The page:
JW: Probably. But it seems to me there nothing really new about neo-Confederates’ and segregationists’ hooking up with a Republican President. I’m sure that the demonstrators in Charlottesville noticed that Obama was not a white Southerner. You could go all the way back to Nixon’s “Southern strategy” in ’68 and ’72, and before that to Goldwater in ’64, who voted against the Civil Rights Act.
EF: Trump is an exaggerated form of what has happened to the Republican Party in the last half-century. We forget that before 1964, and even after that for a while, there were many Republicans who were strong civil-rights advocates. People like Jacob Javits, senator from New York State, and Robert Taft, the famous conservative Republican in the ’40s were strong supporters of black rights. The Civil Rights Act of ’64 would never have passed if Everett Dirksen had been not gotten some Republican votes for it in the Senate. This is the party of Lincoln—or at least it was.
What is different about Trump is how open he is about it all. Normally, the appeals to white racism are done through code words, like “law and order.” Trump campaigned saying all black people are living in hellholes and asking them, “What do you have to lose?” by voting for Trump. It’s become pretty clear what they have to lose: They can lose the right to vote. They can lose affirmative action. They can lose the notion the federal government sees racism as a serious problem in the United States.
JW: I saw a provocative question quoted in The New York Times: How are protesters tearing down Civil War statues any different from ISIS and the Taliban destroying historic monuments and museums?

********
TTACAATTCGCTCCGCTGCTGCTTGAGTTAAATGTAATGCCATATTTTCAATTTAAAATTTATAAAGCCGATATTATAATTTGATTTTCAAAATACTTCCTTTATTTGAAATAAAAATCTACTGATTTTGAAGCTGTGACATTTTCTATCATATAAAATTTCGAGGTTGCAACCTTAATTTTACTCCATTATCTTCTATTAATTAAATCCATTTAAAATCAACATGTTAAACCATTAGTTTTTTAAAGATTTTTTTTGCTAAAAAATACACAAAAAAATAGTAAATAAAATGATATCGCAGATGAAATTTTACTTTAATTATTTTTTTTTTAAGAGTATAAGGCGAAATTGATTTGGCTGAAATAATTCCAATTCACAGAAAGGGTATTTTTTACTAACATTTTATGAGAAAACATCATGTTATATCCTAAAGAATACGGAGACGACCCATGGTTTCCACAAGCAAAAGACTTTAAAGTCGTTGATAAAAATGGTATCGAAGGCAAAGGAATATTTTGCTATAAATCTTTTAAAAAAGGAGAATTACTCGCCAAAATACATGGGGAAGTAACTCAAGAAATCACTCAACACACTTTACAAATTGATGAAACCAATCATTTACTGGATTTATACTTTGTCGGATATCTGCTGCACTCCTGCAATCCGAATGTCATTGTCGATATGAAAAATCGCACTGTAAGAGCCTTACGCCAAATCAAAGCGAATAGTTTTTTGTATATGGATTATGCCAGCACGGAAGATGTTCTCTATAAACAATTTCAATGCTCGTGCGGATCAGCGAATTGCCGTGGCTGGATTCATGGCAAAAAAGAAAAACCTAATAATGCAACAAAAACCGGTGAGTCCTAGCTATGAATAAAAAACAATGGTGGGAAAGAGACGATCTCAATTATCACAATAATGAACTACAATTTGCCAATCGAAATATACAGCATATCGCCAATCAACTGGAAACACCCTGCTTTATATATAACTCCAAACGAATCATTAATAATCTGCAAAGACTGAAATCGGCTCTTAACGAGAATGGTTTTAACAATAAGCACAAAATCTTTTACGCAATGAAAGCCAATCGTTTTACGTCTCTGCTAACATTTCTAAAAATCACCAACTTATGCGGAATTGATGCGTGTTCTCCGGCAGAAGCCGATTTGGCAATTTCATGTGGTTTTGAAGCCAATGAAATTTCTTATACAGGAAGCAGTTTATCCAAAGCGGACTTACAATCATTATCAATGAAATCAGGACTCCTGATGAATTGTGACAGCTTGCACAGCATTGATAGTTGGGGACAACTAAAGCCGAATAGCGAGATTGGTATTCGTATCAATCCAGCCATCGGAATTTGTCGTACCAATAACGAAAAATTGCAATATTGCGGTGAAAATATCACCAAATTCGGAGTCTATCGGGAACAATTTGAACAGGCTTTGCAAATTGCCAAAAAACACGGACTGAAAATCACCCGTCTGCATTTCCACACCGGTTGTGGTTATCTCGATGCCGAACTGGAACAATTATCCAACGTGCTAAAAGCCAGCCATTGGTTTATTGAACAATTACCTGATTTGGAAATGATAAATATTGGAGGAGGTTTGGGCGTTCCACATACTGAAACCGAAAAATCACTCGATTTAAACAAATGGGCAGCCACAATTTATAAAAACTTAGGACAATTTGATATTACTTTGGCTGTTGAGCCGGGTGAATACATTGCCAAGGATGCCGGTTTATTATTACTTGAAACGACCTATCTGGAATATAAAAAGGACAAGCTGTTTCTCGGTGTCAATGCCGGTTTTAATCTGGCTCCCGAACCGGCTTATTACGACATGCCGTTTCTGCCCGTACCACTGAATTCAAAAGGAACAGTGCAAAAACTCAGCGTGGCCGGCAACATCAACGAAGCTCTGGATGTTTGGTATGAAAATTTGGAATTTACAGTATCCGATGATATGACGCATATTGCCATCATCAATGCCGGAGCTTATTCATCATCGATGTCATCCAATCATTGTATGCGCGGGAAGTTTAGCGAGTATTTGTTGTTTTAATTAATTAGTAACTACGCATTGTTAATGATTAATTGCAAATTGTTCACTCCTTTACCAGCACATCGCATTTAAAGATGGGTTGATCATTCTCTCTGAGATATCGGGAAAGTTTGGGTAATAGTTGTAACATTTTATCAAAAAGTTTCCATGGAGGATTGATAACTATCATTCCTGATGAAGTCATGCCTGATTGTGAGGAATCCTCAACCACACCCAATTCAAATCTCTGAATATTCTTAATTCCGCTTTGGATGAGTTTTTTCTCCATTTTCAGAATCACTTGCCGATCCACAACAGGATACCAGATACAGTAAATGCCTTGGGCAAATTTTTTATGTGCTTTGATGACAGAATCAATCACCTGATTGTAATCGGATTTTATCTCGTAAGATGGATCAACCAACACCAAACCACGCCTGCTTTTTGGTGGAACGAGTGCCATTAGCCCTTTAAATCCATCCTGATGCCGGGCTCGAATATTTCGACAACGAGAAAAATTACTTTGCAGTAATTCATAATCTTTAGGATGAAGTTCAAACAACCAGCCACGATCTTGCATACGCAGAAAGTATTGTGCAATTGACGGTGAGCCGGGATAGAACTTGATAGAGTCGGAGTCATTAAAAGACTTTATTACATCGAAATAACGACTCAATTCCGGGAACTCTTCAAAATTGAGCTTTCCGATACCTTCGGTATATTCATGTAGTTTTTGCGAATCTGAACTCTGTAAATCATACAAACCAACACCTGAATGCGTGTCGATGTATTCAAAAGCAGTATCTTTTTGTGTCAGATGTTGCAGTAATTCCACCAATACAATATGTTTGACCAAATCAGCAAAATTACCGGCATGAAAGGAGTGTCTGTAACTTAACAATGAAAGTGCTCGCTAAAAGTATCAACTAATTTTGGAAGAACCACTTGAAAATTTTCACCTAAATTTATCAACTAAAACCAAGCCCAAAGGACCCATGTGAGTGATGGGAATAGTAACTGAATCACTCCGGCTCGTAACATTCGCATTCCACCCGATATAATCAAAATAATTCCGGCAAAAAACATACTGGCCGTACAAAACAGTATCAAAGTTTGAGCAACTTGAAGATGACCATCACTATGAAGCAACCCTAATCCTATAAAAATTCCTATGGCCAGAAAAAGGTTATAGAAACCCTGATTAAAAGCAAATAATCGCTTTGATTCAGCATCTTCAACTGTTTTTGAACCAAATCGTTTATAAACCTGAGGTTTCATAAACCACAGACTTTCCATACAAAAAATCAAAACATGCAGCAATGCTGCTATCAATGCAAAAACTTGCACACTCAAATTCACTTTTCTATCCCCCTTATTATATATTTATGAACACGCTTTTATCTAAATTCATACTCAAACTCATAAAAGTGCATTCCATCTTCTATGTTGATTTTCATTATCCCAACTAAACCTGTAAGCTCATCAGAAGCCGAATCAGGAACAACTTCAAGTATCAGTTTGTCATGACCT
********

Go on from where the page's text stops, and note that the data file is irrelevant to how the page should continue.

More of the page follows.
EF: I don’t think anybody has identified the statue of Robert E. Lee as a world cultural-heritage site like those giant Buddhas that were destroyed by the Taliban. The main point is that tearing down statues is often a sign of regime change. What was the first thing that American troops did when they marched into Baghdad in 2003 in the Iraq War? They tore down the statue of Saddam Hussein. I don’t remember a lot of people saying, “We shouldn’t do that. This is destroying history. Saddam Hussein is part of the history. You may not like him, but nonetheless this is history.” No. We said, “Great, let’s tear it down.” Or in ’91 with the fall of the Soviet Union, crowds marched to the KGB headquarters and tore down the statue of the founder of the KGB. Nobody said, “Oh, they’re interfering with history.” When regimes change, the public presentation of history also changes. But the large number of Confederate statues all over the South makes you wonder how much regime change there actually has been in this country since the Civil War.
Eric Foner is a contributing editor of The Nation and an award-winning historian of the Civil War and Reconstruction, author most recently of Battles for Freedom: The Use and Abuse of American History, a collection of essays from The Nation magazine. He teaches history at Columbia University and is also a member of the Editorial Board of The Nation. The interview has been edited and condensed.